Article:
Last year, the GSEs announced they were increasing their debt-to-income ratio to 50%, a move that mortgage insurance companies are starting to fight back against.
In June last year, Fannie Mae announced it was preparing to raise the debt-to-income ratio, the No. 1 reason that mortgage applicants get rejected. It announced it would be raising its DTI ceiling from 45% to 50% as of July 29, 2017. However, qualified mortgages still need a DTI of 43%.
DTI is a borrower’s total amount of debt, including credit cards, student loans, auto loans and mortgages, versus their total income.
But now, private mortgage insurance companies are pushing back, announcing new underwriting requirements for loans with DTIs exceeding 45%.
Private mortgage insurer MGIC recently announced that beginning March 1, the company would only insure mortgages where the credit score is at least 700 on loans with DTIs exceeding 45%.
The company explained this change applies to loans with an agency automated underwriting system response. It’s non-agency underwriting requirements do not allow for DTIs more than 45%.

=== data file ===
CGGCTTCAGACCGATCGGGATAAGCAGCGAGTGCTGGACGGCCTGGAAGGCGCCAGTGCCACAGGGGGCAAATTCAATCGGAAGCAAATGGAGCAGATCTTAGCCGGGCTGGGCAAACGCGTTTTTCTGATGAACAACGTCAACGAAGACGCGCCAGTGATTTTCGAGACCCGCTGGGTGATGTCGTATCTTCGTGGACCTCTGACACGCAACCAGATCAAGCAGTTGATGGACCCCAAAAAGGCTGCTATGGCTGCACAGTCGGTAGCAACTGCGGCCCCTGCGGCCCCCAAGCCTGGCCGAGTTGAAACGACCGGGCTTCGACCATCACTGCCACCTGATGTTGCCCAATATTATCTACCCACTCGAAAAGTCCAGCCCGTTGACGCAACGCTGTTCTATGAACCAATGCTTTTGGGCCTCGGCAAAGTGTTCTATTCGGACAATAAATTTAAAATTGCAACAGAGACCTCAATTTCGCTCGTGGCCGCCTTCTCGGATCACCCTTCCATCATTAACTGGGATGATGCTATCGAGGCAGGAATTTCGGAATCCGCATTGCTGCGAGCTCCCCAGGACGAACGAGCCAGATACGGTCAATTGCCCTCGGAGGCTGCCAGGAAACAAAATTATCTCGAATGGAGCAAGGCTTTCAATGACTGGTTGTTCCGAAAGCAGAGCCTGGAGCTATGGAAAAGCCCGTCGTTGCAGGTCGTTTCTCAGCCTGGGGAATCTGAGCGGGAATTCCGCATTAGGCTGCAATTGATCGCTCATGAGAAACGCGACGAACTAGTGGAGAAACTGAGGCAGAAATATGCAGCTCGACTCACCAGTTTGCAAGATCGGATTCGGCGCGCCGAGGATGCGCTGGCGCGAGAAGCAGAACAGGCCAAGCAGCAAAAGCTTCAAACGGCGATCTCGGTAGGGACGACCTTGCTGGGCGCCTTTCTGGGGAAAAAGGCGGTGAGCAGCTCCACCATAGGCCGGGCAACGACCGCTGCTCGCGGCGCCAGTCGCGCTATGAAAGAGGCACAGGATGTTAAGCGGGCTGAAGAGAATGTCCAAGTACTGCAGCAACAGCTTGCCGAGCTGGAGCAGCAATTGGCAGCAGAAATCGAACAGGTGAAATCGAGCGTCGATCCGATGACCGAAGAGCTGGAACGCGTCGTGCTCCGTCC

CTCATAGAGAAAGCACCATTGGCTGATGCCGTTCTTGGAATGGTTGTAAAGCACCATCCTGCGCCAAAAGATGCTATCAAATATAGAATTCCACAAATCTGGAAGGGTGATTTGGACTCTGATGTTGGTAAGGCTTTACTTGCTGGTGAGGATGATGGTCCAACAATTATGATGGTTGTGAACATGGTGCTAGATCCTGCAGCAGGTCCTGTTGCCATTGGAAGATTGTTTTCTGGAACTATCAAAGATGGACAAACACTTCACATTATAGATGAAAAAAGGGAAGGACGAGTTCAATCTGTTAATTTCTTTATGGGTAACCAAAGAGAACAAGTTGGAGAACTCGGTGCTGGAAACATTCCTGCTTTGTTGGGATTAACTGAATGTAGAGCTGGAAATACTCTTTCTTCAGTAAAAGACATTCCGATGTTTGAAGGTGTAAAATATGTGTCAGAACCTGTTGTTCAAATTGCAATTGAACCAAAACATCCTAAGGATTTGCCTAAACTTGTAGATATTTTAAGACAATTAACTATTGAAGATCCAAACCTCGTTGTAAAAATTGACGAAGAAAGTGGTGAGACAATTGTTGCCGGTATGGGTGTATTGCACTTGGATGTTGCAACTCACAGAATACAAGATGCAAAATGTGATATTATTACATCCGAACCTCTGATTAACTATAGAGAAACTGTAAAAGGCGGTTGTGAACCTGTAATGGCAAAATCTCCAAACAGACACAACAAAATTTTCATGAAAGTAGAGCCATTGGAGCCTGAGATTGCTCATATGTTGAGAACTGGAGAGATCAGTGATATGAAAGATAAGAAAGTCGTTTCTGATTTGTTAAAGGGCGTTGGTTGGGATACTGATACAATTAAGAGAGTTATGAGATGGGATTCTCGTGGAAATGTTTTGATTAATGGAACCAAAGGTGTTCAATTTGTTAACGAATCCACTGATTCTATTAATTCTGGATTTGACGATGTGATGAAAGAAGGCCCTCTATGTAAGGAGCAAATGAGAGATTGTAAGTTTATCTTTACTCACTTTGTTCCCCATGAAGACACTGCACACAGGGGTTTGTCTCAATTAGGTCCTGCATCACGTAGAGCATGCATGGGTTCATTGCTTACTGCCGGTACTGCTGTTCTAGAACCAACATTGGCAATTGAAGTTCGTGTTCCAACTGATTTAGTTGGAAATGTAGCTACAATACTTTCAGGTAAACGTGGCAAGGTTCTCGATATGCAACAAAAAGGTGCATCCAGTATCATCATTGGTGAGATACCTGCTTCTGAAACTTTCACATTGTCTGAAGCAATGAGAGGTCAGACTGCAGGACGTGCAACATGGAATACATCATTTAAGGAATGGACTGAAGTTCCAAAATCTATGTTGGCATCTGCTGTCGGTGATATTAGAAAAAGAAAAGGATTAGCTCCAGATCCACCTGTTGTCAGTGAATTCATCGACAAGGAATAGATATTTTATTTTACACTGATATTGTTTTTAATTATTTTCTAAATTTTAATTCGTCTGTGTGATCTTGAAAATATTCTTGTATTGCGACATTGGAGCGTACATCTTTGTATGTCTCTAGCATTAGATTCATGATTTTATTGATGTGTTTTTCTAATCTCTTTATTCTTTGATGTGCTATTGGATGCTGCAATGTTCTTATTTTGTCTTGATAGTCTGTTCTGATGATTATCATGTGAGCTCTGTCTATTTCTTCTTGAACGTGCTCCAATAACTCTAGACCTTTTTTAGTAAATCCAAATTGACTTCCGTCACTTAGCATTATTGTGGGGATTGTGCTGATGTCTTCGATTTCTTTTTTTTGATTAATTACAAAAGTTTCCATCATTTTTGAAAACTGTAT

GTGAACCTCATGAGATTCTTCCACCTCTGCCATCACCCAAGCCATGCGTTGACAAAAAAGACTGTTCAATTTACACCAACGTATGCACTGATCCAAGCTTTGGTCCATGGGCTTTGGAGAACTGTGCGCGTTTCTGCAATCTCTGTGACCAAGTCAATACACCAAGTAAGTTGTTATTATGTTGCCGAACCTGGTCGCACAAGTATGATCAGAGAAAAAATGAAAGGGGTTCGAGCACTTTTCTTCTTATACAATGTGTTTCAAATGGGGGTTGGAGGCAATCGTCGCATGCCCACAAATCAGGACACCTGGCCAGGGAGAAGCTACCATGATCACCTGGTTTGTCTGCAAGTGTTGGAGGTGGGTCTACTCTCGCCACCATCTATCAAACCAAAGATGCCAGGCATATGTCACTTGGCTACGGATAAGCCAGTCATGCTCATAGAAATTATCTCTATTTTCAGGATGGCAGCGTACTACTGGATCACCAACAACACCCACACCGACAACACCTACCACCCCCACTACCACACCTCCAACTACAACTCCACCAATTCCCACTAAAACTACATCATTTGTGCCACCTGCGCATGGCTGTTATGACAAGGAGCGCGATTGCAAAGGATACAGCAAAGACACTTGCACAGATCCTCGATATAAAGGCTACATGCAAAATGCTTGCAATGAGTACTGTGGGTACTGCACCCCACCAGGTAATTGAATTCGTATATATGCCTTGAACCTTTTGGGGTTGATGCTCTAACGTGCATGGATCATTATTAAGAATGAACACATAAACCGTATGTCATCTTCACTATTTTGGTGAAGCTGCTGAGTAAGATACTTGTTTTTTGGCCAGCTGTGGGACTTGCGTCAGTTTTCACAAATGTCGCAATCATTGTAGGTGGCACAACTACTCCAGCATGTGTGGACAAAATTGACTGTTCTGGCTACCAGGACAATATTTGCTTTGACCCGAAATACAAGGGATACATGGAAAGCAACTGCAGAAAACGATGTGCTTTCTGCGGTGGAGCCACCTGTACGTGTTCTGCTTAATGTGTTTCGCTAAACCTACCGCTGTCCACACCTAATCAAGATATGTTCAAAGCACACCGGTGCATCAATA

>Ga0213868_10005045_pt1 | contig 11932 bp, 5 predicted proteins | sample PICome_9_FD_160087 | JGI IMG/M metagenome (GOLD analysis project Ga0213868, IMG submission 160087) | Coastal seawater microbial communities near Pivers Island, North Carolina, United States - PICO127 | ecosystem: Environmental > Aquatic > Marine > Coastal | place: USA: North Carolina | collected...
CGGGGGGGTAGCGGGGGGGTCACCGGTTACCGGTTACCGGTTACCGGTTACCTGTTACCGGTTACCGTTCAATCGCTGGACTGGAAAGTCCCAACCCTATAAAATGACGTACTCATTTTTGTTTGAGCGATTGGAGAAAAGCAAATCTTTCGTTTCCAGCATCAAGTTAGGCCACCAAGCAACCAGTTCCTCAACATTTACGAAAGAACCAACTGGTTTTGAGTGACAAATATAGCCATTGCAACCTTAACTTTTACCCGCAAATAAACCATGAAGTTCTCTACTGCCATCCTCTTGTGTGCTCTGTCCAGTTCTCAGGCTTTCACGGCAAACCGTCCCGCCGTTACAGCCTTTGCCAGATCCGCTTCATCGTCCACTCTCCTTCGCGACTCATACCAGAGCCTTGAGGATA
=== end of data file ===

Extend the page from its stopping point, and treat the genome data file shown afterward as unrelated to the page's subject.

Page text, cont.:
“We are concerned with the recent increase of loans that have debt-to-income ratios exceeding 45%, particularly when combined with weaker credit profiles,” the company stated in its announcement. “We will continue to monitor this development and evaluate the need for further changes.”
Another mortgage insurer, Genworth, also announced it was re-evaluating its underwriting standards due to an increase in loans with DTIs greater than 45%.
The company announced any mortgage insurance applications received on or after March 19, 2018 would need a credit score of 700 or more if the DTI exceeded 45%.
Genworth announced these changes apply to both its Simply Underwrite SM and Standard Guidelines.
“The updated Underwriting Guideline Manual and supporting material will be posted to our website on or before March 19,” John Clifford, Genworth senior vice president of commercial operations said in the announcement. “Please note this change supersedes previously issued Genworth approved program exceptions.”